You can easily make your own smoking pouch using aluminum foil.
Making A Smoking Pouch For Wood Chips
Take two layers of foil and put a handful of chips in the center. Wrap up the pouch nice, tight and neat like you would a birthday present so that the chips won’t fall out.
Now poke holes all over to allow some air in and the smoke out.
The foil will restrict the oxygen, turning the wood into charcoal while giving off maximum smoke, instead of burning the chips and tuning them to ash.
Place the pouch on the fire the same way you do with the wood chips. Your smoke will last longer and use less wood.
You Can Experiment with These Types of Wood
Wood chips come from different kinds of trees. Pairing the right kind of chips and food will further enhance the flavor of your barbecue smoked meat. You’ll have fun playing “Mad Food Scientist” by mixing and matching these endless combinations.
Here are some examples for you to compare:
|Wood Name||Smoke Strength||Flavor||Uses|
There are many more wood types. Sometimes less is better especially if you choose medium or strong categories.
Don’t use too much or it can overpower your meat. Once you’re familiar with one wood’s characteristics, you can mix-and-match them to sample a variety of scents and flavors.
Now you have a decent idea about the types of wood chips, whether to soak them or not and how to make a pouch, the only thing left to do is to start smoking your meat.
8 Steps to Smoking With Wood Chips on a Charcoal Grill
Here is my recommended method of smoking using wood chips with charcoal:
- Pick the wood chips flavor that will compliment your food (such as cherry, hickory, mesquite or others).
- Grab a bag of your favorite quality charcoal or briquettes.
- Put some charcoal in the chimney and light it.
- Create a pouch using several layers of aluminum foil, fill it with the wood chips, seal it and poke some holes for the smoke to escape and to let in air.
- Pour the charcoal from the chimney and start the fire:
For fast cooking food such as burgers, steaks, chicken breast or pork chops, place the wood chips directly below the meat.
For slow cooking meat such as ribs or roasts, use indirect heat by placing charcoal on one side with the wood chip pouch on top.
- Place your cooking grate over the fire followed by the meat.
- Cover the grill. If you are grilling and don’t have dampers, leave a lid gap about an inch to let the air in but don’t lift it, you need the smoke.
Do remember to add more wood chips for low-and-slow cooking. However, you don’t need to smoke for the entire cooking time if going for 4+ hours (and potentially as long as 20!)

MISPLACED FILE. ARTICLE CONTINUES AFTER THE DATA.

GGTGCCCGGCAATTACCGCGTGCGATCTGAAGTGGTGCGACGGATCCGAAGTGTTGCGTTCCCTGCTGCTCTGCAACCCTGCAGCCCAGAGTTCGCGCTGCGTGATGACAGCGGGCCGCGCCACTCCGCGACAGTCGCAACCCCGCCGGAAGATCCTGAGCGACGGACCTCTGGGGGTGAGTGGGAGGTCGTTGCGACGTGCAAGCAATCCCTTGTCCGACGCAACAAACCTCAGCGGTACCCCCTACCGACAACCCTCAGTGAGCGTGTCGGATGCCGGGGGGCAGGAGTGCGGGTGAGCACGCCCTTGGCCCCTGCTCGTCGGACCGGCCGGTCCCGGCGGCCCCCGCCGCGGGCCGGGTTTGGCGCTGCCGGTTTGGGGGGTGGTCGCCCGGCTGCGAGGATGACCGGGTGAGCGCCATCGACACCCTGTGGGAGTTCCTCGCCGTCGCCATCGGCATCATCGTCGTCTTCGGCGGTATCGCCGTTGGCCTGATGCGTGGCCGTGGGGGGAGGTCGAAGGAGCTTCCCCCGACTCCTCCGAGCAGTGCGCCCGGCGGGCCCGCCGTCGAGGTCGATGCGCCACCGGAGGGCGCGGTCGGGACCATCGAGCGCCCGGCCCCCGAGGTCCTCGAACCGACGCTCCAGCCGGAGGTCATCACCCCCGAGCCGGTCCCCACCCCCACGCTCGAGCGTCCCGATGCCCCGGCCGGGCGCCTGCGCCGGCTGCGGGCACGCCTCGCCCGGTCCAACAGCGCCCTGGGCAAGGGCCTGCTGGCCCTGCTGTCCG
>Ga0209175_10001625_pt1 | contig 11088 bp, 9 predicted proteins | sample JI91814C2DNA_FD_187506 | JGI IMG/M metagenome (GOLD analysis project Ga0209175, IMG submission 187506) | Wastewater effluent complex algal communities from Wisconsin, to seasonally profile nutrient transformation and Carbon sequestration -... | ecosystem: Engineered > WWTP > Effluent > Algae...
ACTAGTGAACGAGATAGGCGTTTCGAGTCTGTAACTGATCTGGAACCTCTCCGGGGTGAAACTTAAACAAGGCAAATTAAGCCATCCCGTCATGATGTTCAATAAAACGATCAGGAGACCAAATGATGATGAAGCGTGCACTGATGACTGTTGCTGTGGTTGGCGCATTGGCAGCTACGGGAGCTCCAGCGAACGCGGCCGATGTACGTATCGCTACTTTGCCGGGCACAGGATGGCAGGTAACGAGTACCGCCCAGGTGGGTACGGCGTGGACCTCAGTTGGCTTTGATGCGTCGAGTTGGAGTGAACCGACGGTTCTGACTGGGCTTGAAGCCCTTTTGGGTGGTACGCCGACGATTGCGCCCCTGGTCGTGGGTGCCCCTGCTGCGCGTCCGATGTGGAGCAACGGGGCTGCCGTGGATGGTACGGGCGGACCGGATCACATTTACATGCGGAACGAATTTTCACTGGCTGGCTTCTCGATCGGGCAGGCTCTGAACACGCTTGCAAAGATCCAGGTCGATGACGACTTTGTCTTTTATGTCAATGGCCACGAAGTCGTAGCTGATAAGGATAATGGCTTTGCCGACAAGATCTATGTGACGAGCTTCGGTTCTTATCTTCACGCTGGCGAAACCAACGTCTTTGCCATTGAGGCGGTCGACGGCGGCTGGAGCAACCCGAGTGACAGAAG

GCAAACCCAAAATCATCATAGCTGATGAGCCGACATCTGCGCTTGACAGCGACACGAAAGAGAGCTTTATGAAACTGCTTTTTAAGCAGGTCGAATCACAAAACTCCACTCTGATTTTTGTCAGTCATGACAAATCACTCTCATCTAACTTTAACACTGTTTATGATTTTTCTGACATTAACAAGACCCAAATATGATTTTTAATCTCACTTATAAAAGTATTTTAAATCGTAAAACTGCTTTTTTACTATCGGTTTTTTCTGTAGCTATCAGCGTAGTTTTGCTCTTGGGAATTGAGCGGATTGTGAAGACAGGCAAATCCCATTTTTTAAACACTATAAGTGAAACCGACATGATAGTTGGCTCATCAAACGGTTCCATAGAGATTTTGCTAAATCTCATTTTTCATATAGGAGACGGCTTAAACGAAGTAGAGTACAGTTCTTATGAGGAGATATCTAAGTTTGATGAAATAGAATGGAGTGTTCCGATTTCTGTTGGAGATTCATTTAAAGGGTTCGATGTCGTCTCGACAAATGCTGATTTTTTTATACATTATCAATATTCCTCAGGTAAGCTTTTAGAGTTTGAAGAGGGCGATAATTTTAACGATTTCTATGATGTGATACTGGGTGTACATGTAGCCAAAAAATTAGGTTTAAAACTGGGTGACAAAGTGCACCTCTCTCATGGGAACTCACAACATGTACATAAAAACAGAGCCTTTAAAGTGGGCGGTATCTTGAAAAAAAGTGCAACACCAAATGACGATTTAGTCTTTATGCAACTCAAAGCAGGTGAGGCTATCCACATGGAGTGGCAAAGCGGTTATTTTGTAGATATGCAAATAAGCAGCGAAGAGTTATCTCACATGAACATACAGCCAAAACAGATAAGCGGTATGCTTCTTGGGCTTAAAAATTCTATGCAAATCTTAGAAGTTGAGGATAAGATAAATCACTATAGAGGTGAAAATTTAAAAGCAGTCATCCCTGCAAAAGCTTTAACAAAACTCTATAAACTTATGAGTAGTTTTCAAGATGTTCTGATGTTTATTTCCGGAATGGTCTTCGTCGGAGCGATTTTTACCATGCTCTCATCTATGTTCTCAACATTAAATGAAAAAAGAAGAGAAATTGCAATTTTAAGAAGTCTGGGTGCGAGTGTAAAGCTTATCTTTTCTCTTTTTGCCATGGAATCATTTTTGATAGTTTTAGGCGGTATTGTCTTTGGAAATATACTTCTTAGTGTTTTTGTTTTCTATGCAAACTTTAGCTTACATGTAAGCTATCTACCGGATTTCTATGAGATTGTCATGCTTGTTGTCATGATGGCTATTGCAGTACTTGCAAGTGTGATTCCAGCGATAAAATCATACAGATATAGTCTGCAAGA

7 Easy Steps to Smoking With Wood Chips on a Gas or Electric Smoker
- Pick the wood chips flavor that will compliment your food (such as cherry, hickory or mesquite).
- Fill up a smoker box with the wood chips or make a foil pouch as described above. Usually, gas grills come with the smoker box. Otherwise, you can buy one or grab a disposable smoker box from the store with the wood chips already inside.
- Light the fire, place the smoker box on the grill.
- Wait until the chips begin to smoke.
- Place your meat on the grill and cover
- Cook your meat using either direct or indirect grilling methods.
Pointers to keep in mind:
Usually, 2 to 3 handfuls of chips on direct heat takes about half an hour to give up all the smoky goodness.
Soaking wood chips means slowing down the start of the burning process only, it will add time via a delay in starting to smoke, but will not add more smoke.
Make sure to keep the smoky flavor in your meat. Lift the grill lid or open the smoker door as little as possible.
Here’s a quick video by Weber about smoking with wood chips.
Stay Away from Unfamiliar Backyard Wood
Wood from your backyard might look good for smoking. Be careful though. They could be poisonous with old poison ivy vines clinging to them or weed killer overspray. Never use pine wood as pine leaves sooty smoke that will make your food inedible.
Unless you know for sure, the wood is clean and the right type, stay away from it. You can buy wood chips almost anywhere, and they’re quite reasonable. Why take the risk?
The Two Big Choices When Smoking Using Wood Chips
Remember when you are ready to smoke your meat using wood chips you have two big decisions to make. What type of wood “flavor” (cherry, oak, hickory and others) and whether to soak or not.
Half the fun of smoking is experimenting so have a good time trying them all. Make sure to keep a journal so you can keep track of the good ones and avoid making the same mistakes.
I hope this article helps your smoking and you learned something today. Let me know how it works for you. Together we can grill better.